Relationship between plasma selenium concentrations and lower genital tract levels of HIV-1 RNA and interleukin type 1beta.
ABSTRACT To examine the relationship between selenium nutritional status and intermediates of human immunodeficiency virus (HIV)-1 transmission.
Prospective cohort study.
A study clinic at Muhimbili National Hospital, Dar es Salaam, Tanzania.
A total of 340 HIV-1-infected pregnant women with gestational ages 12-27 weeks.
Women's plasma selenium concentrations were determined at enrollment and modeled as tertiles (tertile 1: <114 microg/l (reference); tertile 2: 114-131 microg/l; tertile 3: >131 microg/l). Cervicovaginal lavage specimens were obtained at 36 weeks of gestation to determine HIV-1 RNA and interleukin-1beta (IL-1beta) levels. In subgroup analyses, 123 women with genital tract infections at enrollment were excluded.
Plasma selenium concentrations >or=114 microg/l were related to increased risk of lower-genital shedding of HIV-1 RNA. Excluding women with genital tract infections strengthened the associations (relative risk (RR) tertile 2: 1.46, 95% confidence interval (CI)=1.10, 1.92; RR tertile 3: 1.39, 95% CI=1.05, 1.84). There was evidence for an association between plasma selenium concentrations >or=114 microg/l and increased HIV-1 RNA levels among the entire cohort and after excluding women with genital tract infections. There was no association between plasma selenium and IL-1beta concentrations.
High selenium status may lead to increased risk of genital HIV-1 shedding, but data from other studies indicate that the evidence is mixed. Results from ongoing selenium trials are awaited to clarify the impact of selenium on HIV-1-related transmission endpoints. Sponsorship: National Institute of Child Health and Human Development (NICHD R01 32257) and the Fogarty International Center (NIH D43 TW00004).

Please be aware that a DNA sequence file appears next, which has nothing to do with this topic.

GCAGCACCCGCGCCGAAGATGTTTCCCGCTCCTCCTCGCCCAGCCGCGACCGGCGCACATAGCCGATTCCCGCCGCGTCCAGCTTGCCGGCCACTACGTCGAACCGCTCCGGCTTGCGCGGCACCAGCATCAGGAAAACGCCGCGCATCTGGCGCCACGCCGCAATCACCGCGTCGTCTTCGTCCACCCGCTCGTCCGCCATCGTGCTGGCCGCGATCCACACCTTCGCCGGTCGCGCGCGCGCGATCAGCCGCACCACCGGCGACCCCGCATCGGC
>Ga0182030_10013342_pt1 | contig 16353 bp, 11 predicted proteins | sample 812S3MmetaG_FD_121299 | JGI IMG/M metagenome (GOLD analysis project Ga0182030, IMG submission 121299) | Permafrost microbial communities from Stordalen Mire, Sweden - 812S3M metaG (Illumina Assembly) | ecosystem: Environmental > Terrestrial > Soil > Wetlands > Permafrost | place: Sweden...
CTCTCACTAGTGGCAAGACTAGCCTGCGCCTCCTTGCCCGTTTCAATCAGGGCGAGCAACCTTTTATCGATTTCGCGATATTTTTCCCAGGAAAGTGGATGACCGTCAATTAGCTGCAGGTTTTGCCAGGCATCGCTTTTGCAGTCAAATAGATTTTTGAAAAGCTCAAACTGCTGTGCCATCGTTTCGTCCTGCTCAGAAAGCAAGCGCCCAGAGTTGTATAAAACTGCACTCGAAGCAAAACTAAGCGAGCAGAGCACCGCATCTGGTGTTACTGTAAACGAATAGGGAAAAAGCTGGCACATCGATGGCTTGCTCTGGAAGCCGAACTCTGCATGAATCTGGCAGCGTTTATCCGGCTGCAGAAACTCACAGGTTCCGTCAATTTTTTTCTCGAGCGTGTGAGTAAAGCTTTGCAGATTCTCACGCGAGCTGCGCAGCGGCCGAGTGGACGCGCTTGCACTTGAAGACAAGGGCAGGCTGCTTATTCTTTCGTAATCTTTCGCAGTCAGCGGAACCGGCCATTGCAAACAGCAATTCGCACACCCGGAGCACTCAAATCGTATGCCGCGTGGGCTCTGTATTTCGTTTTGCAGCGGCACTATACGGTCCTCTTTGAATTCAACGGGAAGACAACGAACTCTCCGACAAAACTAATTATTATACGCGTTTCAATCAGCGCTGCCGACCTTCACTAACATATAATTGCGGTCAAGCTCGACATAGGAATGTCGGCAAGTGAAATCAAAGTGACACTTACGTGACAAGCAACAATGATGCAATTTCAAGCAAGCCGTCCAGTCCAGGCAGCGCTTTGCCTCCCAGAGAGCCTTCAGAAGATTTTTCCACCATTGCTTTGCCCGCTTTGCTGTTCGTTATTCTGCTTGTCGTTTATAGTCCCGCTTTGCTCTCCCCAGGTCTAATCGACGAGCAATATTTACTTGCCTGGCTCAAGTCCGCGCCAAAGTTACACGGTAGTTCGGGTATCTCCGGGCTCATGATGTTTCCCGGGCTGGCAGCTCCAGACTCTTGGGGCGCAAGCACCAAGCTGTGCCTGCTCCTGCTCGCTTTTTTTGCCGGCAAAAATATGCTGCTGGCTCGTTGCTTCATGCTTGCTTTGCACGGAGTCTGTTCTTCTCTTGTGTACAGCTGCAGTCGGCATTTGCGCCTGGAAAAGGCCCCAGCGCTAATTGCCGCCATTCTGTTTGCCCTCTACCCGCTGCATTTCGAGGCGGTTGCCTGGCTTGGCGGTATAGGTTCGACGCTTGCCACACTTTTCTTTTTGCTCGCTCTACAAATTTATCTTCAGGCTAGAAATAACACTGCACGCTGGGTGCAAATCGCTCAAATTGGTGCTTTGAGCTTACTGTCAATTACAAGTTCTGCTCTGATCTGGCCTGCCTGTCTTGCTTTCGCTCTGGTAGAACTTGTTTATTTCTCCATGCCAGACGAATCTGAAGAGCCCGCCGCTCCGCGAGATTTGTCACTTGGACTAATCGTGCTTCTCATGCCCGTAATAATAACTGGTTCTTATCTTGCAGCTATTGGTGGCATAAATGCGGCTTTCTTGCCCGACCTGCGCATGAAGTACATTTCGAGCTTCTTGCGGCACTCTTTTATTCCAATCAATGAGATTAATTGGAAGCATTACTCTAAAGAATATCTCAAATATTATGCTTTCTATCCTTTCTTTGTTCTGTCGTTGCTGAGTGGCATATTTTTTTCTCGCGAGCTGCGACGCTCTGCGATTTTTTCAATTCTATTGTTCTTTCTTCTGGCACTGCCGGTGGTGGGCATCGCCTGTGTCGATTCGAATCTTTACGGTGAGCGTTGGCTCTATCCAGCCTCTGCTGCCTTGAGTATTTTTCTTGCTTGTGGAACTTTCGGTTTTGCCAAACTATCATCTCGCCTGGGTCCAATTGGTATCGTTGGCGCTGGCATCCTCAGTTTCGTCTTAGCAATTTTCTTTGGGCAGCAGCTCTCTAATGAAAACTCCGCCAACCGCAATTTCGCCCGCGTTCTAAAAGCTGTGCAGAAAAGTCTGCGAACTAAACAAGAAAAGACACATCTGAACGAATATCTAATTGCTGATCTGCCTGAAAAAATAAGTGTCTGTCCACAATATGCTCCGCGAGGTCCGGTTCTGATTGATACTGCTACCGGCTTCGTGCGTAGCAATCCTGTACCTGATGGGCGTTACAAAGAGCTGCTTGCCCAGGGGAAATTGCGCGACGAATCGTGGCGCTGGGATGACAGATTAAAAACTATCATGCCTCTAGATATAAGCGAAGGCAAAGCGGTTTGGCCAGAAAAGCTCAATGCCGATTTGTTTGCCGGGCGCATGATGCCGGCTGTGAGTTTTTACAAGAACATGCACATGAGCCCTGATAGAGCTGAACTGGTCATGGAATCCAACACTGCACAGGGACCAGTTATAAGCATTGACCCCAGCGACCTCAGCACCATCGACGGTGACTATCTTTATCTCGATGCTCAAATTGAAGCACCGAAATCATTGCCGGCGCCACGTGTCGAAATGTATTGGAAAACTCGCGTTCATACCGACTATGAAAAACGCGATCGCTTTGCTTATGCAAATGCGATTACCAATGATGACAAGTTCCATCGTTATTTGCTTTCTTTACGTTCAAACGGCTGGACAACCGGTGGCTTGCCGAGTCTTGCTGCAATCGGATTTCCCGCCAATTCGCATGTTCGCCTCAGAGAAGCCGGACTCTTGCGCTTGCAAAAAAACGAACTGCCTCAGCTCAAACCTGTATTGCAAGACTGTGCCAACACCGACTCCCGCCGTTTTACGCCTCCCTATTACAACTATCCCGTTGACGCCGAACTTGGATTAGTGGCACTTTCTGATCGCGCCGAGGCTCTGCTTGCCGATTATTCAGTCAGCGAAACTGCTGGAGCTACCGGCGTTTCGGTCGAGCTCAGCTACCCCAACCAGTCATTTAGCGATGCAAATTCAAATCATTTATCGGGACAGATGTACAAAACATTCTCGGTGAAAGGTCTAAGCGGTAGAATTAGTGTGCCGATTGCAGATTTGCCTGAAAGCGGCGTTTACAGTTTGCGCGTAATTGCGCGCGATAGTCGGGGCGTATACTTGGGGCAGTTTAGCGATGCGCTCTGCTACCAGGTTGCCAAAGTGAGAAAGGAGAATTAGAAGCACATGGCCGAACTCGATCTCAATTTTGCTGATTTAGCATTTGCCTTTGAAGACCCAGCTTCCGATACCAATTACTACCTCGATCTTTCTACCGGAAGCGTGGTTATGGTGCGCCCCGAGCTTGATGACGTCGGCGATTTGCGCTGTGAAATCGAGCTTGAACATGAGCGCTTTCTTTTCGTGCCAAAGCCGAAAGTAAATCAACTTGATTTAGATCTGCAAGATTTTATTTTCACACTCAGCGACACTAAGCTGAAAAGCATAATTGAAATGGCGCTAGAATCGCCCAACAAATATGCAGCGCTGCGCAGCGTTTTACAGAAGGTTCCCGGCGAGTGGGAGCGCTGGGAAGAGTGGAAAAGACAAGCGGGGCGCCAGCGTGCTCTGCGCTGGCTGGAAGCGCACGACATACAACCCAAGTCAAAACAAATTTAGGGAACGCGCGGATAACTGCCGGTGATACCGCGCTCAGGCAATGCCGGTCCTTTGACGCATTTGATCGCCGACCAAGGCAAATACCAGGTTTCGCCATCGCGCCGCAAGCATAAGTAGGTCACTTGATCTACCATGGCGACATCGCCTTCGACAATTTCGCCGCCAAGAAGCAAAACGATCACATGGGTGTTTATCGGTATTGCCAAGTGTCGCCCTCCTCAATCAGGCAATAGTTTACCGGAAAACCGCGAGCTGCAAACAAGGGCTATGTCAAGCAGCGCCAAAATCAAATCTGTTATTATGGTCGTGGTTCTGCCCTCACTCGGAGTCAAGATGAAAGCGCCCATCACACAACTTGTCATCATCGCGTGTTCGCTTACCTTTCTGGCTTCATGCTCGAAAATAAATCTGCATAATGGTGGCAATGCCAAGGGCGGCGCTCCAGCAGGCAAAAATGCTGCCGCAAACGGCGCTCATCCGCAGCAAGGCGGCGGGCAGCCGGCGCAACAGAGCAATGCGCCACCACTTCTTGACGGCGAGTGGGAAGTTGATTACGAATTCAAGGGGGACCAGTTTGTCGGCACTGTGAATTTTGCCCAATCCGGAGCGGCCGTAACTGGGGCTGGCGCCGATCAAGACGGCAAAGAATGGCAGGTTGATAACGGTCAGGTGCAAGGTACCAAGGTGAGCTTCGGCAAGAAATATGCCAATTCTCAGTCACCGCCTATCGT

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ABSTRACT: Selenium is found in soils and is essential for human antioxidant defense and immune function. In Malawi, low soil selenium and dietary intakes coupled with low plasma selenium concentrations in HIV infection could have negative consequences for the health of HIV-infected mothers and their exclusively breastfed infants. We tested the effects of lipid-based nutrient supplements (LNS) that contained 1.3 times the Recommended Dietary Allowance of sodium selenite and antiretroviral drugs (ARV) on maternal plasma and breast-milk selenium concentrations. HIV-infected Malawian mothers in the Breastfeeding, Antiretrovirals, and Nutrition study were randomly assigned at delivery to receive: LNS, ARV, LNS and ARV, or a control. In a subsample of 526 mothers and their uninfected infants, we measured plasma and breast-milk selenium concentrations at 2 or 6 (depending on the availability of infant samples) and 24 wk postpartum. Overall, mean (±SD) maternal (range: 81.2 ± 20.4 to 86.2 ± 19.9 μg/L) and infant (55.6 ± 16.3 to 61.0 ± 15.4 μg/L) plasma selenium concentrations increased, whereas breast-milk selenium concentrations declined (14.3 ± 11.5 to 9.8 ± 7.3 μg/L) from 2 or 6 to 24 wk postpartum (all P < 0.001). Compared with the highest baseline selenium tertile, low and middle tertiles were positively associated with a change in maternal plasma or breast-milk selenium from 2 or 6 to 24 wk postpartum (both P < 0.001). With the use of linear regression, we showed that LNS that contained selenium and ARV were not associated with changes in maternal plasma and breast-milk selenium, but maternal selenium concentrations were positively associated with infant plasma selenium at 2 or 6 and 24 wk postpartum (P < 0.001) regardless of the study arm. Selenite supplementation of HIV-infected Malawian women was not associated with a change in their plasma or breast-milk selenium concentrations. Future research should examine effects of more readily incorporated forms of selenium (ie, selenomethionine) in HIV-infected breastfeeding women. This trial was registered at clinicaltrials.gov as NCT00164736.American Journal of Clinical Nutrition 02/2014; 99(4). DOI:10.3945/ajcn.113.073833 · 6.92 Impact Factor